Susie Rushton: The day I fell foul of the sniffer dog

Urban Notebook
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The Independent Online

Sandy-coloured and irrepressible, the Labrador bounced along the pavement outside West Kensington Tube station. Cute dog, I thought. And young, too – its owner, a lumbering man wearing a navy fleece, could barely control it.

A pound coin in hand for the newspaper I buy every day at the kiosk, I turned into the ticket hall, where a couple of thoughts succeeded each other: there are an awful lot of police in here, and, what is that pushing at my elbow?

A hand fell heavily on my arm. "Excuse me, madam," came a voice, "Could you come over here, please. The dog has detected drugs and we need to search you."

The Labrador squealed. It yapped. Its wet nose was deeply attracted to my body. It was, one of the coppers told me, "reasonable suspicion that you are in possession of illegal drugs."

I must've looked pretty shocked. But then – could there be a grain of cheap hash in my pocket from a decade-old spliff? No, there just couldn't.

I found myself standing next to the ticket barriers surrounded by three fully-uniformed Met police. I was told to keep my arms raised. Their manner was friendly, but firm. They were sure they'd got one.

"What have you got in your hand?" demanded the taller male officer. I showed him the coins.

A second copper wearing rubber gloves performed a forensic examination of the contents of my handbag: tubes of antihistamine cream, bank cards and other breadcrumbed detritus (I almost felt sorry for him), while a policewoman patted down my body.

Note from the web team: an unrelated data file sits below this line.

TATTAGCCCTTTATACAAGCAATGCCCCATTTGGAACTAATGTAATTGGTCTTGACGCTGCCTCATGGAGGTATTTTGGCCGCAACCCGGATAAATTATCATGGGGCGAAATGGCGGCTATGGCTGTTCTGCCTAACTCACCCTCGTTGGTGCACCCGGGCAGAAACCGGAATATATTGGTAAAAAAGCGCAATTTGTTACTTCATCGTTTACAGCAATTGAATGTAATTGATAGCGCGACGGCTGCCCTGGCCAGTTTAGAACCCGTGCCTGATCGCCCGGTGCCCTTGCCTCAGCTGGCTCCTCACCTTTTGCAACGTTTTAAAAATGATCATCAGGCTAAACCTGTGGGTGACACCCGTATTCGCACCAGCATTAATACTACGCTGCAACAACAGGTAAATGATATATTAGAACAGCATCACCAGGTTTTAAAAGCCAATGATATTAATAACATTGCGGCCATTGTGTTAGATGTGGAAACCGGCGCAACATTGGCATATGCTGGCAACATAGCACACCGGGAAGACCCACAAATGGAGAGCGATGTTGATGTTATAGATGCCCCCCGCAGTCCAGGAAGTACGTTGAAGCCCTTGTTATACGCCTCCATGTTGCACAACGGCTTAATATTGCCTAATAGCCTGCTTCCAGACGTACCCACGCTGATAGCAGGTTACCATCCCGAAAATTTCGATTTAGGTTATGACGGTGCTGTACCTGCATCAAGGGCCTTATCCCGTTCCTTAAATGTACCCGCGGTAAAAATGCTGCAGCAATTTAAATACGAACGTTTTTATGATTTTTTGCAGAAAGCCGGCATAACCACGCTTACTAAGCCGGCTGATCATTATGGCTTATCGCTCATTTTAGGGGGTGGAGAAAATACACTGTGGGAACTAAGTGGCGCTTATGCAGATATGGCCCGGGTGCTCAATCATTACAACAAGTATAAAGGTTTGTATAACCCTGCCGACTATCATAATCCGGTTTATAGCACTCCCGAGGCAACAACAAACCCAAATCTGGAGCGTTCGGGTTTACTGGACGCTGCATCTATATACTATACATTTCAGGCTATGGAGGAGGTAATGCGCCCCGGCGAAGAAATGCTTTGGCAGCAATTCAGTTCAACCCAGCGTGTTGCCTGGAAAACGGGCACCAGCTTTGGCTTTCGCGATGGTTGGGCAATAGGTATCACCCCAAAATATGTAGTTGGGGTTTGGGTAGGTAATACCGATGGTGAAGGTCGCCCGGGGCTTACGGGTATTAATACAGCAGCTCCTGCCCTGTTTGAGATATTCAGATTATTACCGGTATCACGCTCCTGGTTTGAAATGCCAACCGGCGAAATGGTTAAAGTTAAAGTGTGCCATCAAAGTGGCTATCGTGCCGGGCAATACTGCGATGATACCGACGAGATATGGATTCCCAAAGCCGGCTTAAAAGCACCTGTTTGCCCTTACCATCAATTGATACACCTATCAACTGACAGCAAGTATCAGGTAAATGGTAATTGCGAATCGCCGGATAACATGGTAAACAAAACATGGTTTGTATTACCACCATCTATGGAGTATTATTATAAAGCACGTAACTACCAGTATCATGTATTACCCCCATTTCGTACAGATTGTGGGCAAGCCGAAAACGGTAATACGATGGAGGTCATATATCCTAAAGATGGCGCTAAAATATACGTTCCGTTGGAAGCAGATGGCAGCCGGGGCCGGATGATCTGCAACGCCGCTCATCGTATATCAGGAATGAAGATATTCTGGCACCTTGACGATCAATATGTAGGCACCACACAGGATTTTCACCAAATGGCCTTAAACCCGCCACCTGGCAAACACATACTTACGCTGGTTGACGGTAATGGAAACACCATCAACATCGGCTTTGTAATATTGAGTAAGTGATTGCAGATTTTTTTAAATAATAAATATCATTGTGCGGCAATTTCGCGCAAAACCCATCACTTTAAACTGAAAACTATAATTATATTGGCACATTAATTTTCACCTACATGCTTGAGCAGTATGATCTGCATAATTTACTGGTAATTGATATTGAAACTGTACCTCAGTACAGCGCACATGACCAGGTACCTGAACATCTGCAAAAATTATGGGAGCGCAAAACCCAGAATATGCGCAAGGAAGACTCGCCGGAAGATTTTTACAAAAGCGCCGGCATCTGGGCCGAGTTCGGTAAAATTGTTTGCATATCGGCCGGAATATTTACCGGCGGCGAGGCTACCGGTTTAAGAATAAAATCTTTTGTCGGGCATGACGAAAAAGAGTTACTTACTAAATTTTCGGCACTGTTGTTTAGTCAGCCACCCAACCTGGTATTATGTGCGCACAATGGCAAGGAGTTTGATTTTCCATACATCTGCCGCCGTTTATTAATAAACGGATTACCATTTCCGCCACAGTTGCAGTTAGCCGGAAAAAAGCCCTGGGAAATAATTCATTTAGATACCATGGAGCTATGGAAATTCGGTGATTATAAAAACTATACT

"Are you sure you don't have anything you shouldn't?" she asked, kindly. I blurted something about being "respectable". Christ, if my 17-year-old self could hear me now.

The third officer took down my name, address, height and date of birth, told me that I was being searched under section 23 of the Misuse of Drugs Act, and that the dog was trained to detect cannabis (upgraded from Class C to B in January). They were doing a campaign at the moment, he said, visiting Tube stations and football games.

"You'd be amazed the amount of people that have things they shouldn't do in their pockets."

I looked at him: mid-twenties, nice haircut. Hadn't he ever inhaled? Across the ticket hall I noticed two others being searched (both black, one in tears). Eventually conceding that the mutt had got it wrong, I was told politely, but without apology, "Probably you've sat next to someone on the Tube who had some cannabis in their pocket. The dog is really sensitive."

Or very classy – I think it mistook for the scent of skunk my daily spritz of Chanel Sycomore, a smoky and resinous perfume. I can't say my first encounter with the Met was anything but polite. But I wonder if 25 police officers would be better deployed on other duties. The dog certainly would.